My country Rwanda just marked the 25th anniversary of what may be the worst chapter in its history: the 1994 genocide against the Tutsi. On April 7, President Paul Kagame lit a flame in the capital city of Kigali. It will burn for 100 days.
We must remember the past so that we don’t repeat our mistakes. At the same time, we must look to the future—and make sure it’s as bright as possible.
That’s why I’m so pleased that my fellow Rwandan Agnes Matilda Kalibata has won the National Academy of Sciences’ Public Welfare Medal. The formal recognition will take place on April 28 in Washington, D.C.
Dr. Kalibata has devoted herself to one of the world’s greatest challenges: improving food production in Africa, where hunger and malnutrition pose ongoing threats to humans flourishing.
The future of our continent depends upon her success and others like her.
So this is not only a wonderful tribute to a remarkable lady, but also an important recognition of the enormous problem that she hopes to solve.
The NAS, a nonprofit group based in the United States, describes the Public Welfare Medal as its “most prestigious award,” given “annually to honor extraordinary use of science for the public good.”
Previous winners include Norman Borlaug, the father of the Green Revolution; Bill and Melinda Gates, for their global-health philanthropy; and Herbert Hoover, who led food-relief efforts during the First World War.
Now Kalibata joins this distinguished list. Since 2014, she has headed the Alliance for a Green Revolution in Africa (AGRA), headquartered in Kenya. It aims to improve food security for 30 million people in 11 sub-Saharan nations.
Before joining AGRA, Dr. Kalibata was Rwanda’s Minister of Agriculture and Animal Resources. In this post, she was a powerful advocate for our sector. She encouraged farmers to coordinate their crop plantings so that extension services can offer more effective support. She also oversaw the introduction of improved seeds and fertilizers, allowing Rwandan farmers to make the most of modern agriculture. Because of her efforts, poverty rates dropped.
I don’t know Dr. Kalibata well, but as chairman of the Coffee Exporters and Processors Association of Rwanda, I worked with her when we organized a research symposium to discuss an issue that challenges East African coffee growers called “potato taste defect,” which can cause coffee to take on an unwelcome flavor. Although we’re still learning how to deal with this problem, which confronts coffee growers in Rwanda and our neighboring countries, I came to appreciate her determination to help us preserve and expand our opportunities.
The NAS credits Kalibata for “her work to drive Africa’s agricultural transformation through modern science and effective policy, helping to lift more than a million Rwandans out of poverty and scaling impacts for millions more African farmers.”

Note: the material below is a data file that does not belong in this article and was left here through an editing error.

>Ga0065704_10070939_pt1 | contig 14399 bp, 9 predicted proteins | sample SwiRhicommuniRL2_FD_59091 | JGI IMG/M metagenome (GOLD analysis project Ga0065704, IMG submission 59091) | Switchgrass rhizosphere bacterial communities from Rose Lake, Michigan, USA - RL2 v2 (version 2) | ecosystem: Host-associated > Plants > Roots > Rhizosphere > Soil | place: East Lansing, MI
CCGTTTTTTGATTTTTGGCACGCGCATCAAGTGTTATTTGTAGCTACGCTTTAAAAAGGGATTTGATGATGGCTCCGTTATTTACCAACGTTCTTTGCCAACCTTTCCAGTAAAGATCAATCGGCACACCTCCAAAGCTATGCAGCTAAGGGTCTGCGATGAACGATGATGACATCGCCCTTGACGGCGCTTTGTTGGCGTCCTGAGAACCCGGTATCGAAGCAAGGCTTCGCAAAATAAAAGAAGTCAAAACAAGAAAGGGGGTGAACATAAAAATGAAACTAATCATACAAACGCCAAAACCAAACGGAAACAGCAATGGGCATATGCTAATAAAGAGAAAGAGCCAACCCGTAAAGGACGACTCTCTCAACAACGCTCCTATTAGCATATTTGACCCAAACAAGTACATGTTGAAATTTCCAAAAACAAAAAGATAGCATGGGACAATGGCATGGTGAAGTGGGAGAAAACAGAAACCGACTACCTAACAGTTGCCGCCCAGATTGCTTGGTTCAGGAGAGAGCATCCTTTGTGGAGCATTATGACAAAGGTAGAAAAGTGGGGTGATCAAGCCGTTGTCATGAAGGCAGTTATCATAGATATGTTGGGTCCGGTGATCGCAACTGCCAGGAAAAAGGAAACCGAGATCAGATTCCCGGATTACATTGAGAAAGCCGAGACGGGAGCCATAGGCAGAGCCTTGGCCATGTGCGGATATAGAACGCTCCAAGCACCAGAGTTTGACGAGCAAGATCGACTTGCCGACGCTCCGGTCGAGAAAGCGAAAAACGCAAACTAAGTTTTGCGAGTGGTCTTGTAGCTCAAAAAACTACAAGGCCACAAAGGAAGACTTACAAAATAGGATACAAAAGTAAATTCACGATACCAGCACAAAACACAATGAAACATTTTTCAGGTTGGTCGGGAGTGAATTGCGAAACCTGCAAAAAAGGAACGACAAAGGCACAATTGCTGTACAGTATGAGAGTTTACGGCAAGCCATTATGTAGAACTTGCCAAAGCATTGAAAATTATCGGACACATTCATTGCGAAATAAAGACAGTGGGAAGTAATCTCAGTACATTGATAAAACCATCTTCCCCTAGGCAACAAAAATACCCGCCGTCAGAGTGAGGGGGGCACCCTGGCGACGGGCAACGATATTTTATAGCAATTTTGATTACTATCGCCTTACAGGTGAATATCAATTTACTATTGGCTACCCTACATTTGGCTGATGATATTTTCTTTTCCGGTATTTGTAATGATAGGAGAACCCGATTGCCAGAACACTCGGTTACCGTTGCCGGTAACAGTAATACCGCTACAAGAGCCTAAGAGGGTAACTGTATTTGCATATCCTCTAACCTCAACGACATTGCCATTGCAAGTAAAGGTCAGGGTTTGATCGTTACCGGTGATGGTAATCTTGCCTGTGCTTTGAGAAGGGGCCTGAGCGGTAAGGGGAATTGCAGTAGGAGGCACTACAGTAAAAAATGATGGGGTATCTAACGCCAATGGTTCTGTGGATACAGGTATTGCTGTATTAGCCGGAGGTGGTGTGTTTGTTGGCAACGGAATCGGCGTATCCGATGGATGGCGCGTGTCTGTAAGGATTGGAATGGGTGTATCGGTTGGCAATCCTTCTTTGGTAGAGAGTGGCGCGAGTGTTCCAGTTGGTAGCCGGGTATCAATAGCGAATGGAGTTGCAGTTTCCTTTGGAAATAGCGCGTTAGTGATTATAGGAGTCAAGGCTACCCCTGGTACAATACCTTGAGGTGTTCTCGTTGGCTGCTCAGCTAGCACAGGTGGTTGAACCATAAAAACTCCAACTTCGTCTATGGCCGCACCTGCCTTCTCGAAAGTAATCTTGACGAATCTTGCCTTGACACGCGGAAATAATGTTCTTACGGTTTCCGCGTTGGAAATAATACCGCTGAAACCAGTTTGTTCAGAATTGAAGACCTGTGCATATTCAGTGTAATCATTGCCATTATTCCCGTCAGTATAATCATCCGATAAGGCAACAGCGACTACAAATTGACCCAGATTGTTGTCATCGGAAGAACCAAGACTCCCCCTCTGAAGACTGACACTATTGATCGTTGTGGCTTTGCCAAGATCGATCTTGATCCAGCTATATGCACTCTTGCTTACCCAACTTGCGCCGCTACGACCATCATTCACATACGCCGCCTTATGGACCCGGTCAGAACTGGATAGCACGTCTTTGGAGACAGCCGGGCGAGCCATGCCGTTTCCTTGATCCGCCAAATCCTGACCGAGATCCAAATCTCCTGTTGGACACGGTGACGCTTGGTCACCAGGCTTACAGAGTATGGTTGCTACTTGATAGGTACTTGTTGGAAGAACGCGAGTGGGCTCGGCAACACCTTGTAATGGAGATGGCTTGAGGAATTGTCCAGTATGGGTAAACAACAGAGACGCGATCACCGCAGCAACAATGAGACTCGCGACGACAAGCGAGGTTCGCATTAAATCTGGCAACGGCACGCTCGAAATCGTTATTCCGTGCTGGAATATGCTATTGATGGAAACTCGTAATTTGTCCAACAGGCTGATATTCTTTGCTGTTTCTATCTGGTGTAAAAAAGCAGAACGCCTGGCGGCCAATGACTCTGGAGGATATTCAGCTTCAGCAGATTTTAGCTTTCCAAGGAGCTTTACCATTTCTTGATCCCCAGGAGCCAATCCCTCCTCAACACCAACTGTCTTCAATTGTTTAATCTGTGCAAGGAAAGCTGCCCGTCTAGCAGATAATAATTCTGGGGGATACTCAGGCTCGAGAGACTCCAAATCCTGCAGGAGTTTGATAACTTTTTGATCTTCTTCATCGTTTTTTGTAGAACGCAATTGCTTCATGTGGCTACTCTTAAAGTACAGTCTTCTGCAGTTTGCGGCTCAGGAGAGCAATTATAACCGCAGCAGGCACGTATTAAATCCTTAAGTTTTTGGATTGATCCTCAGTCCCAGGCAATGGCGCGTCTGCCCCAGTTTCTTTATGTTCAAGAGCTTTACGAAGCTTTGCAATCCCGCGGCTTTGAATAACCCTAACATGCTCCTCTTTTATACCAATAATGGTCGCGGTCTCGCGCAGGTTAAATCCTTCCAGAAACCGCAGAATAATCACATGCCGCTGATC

Marcia McNutt, the president of NAS, gave a personal endorsement. “Kalibata has long championed science and evidence as the basis for practical agricultural policies that have transformed Rwanda to a model of prosperity and security,” she said. “Her actions exemplify science as a powerful force for growth and well-being, and we are thrilled to present her with our highest award.”
This is so true. On my farm, where we grow Arabica beans, we rely on science and technology. We use GPS tools to monitor our land and social media to trade information faster than ever before. We use crop-protection products to drive away pests. One day, I hope that we’ll even have access to GMO coffee that could help us resist disease and drought in an era of climate change. These innovations are still a long way off, but we’ll never enjoy them if we don’t at least start to think about them now.
Looking to the future has helped Rwanda improve its present. The World Bank says Rwanda is the top country for doing business on the African mainland. We’re also known for clean streets, low crime, and resistance to corruption. Our economy has grown by about 7 percent per year over the last decade. Agricultural exports have helped make this possible—and Kalibata deserves a portion of the praise.
The political will of the government of Rwanda under President Kagame’s leadership to support the farmers is a big opportunity. And recognizing a Rwandan national on the international scene, is a recognition of Rwanda as a country that has been working hard to eradicate famine and hunger in their country.
Something tells me that the Public Welfare Medal is not the last prize she’ll ever receive.